With MEPC 74 approaching and maritime interests preparing for a debate on the merits of open-loop scrubbers, a panel of scrubber manufacturers have taken aim at worries the devices’ washwater poses a hazard to the marine environment.
Taking questions during the Sulphur Cap 2020 Conference in Amsterdam, manufacturers flatly denied a suggestion that scrubber washwater could acidify water and harm marine life, such as coral reefs, in the same manner as acid rain.
Clean Shipping Alliance 2020 executive director Iain Adams, who represents a group of shipowners who have invested in scrubber technology, took the lead.
“The reaction in the scrubber tower is such that what is discharged is sulphate, not sulphuric acid,” he said. “It is not the same as when the sulphur oxides are released from a funnel – that is when sulphur reacts with fresh water and creates acid rain.”
Concerns around the safety of washwater has given rise to bans on the open-loop configuration of scrubbers in some ports and coastal areas around the world.
Scrubber manufacturer Andritz’ sales manager Marco Dierico was more direct regarding the potential hazards raised by the question.
“The question is wrong,” he said, noting “IMO is accepting” that scrubbers are part of a transition period and taking measures to ensure it does not “stop the marine industry from carrying goods and passengers”.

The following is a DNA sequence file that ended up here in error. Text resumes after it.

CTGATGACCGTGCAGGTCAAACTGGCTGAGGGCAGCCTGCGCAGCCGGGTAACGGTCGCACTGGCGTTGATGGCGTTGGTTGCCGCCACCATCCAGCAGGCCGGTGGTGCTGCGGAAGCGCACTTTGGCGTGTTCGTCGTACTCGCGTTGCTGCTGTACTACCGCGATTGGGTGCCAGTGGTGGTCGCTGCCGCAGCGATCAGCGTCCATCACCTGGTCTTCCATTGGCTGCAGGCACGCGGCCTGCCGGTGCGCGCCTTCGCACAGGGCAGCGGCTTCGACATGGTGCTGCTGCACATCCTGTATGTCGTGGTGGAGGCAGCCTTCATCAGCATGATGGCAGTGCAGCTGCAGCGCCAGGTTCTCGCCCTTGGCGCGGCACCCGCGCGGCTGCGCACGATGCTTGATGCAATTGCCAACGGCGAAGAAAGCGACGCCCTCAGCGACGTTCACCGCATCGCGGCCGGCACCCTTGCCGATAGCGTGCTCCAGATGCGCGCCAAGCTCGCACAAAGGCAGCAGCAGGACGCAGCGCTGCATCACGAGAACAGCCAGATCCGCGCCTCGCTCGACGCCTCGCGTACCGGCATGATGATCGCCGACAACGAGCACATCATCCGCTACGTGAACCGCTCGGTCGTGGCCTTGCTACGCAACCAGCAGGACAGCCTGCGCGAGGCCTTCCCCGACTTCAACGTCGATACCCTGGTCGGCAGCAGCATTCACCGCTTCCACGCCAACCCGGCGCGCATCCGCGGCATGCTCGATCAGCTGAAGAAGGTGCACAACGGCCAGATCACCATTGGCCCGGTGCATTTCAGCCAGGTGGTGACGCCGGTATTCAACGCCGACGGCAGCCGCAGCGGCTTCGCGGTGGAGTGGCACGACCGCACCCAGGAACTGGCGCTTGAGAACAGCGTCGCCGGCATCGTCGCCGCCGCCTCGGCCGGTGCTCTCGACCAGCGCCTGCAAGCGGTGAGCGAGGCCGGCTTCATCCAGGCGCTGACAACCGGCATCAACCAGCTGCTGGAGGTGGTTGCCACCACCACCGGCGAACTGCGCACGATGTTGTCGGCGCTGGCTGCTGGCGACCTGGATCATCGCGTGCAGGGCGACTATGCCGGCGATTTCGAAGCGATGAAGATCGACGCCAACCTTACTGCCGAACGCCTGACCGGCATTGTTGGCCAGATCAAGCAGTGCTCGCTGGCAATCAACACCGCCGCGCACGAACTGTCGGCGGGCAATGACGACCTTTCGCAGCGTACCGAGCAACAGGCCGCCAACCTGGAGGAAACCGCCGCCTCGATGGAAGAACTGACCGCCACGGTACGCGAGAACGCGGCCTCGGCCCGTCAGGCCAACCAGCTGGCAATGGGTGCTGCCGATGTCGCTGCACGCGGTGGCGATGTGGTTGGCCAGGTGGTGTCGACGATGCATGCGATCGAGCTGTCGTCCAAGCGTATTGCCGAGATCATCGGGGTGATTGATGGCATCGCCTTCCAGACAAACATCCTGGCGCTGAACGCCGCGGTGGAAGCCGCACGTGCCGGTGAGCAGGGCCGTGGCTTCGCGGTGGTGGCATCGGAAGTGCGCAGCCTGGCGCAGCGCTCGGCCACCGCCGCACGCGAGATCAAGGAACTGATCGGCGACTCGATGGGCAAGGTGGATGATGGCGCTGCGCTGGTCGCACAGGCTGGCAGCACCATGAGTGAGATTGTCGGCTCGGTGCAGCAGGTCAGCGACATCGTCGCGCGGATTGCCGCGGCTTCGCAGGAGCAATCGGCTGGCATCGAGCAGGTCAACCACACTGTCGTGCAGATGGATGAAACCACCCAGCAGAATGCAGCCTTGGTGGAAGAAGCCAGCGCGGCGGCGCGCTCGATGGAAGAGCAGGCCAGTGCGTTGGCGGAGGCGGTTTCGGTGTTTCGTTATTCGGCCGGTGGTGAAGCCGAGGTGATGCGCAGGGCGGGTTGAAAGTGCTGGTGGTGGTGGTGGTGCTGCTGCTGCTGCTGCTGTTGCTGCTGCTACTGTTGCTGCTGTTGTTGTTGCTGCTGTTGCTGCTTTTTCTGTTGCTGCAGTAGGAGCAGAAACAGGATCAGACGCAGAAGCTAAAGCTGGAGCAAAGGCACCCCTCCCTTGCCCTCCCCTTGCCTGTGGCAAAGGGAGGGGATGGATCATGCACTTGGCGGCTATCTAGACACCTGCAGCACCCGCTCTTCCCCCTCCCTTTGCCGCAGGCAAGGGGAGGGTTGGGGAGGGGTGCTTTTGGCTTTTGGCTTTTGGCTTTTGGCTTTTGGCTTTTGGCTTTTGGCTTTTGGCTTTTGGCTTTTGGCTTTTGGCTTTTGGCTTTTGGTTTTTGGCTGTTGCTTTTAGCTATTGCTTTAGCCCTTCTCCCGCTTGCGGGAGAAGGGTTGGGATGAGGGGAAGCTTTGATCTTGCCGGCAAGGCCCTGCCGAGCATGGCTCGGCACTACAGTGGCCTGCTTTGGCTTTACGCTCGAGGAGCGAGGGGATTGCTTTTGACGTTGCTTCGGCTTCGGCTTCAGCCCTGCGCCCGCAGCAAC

In February, the European Union submitted a proposal to IMO for consideration calling for “evaluation and harmonisation” of scrubber discharges across all ports, world-wide. The proposal is intended for consideration at the IMO’s Marine Environment Protection Committee 74th session (MEPC 74) which meets next week, in London.
Mr Adams and others at the Sulphur Cap 2020 conference have referenced the proposal as well as a study from the Japanese delegation – also submitted for review by MEPC 74 – which says open-loop scrubbers can be used without causing damage to the marine environment.
Japan told IMO they believed “prohibition of the use of open-looped scrubbers cannot be justified scientifically when the IMO’s criteria is met”.
MEPC 74 is expected to consider revisions to guidelines concerning the use of scrubbers, or exhaust gas cleaning systems, ahead of the implementation of the IMO-mandated cap on sulphur in fuel in 2020.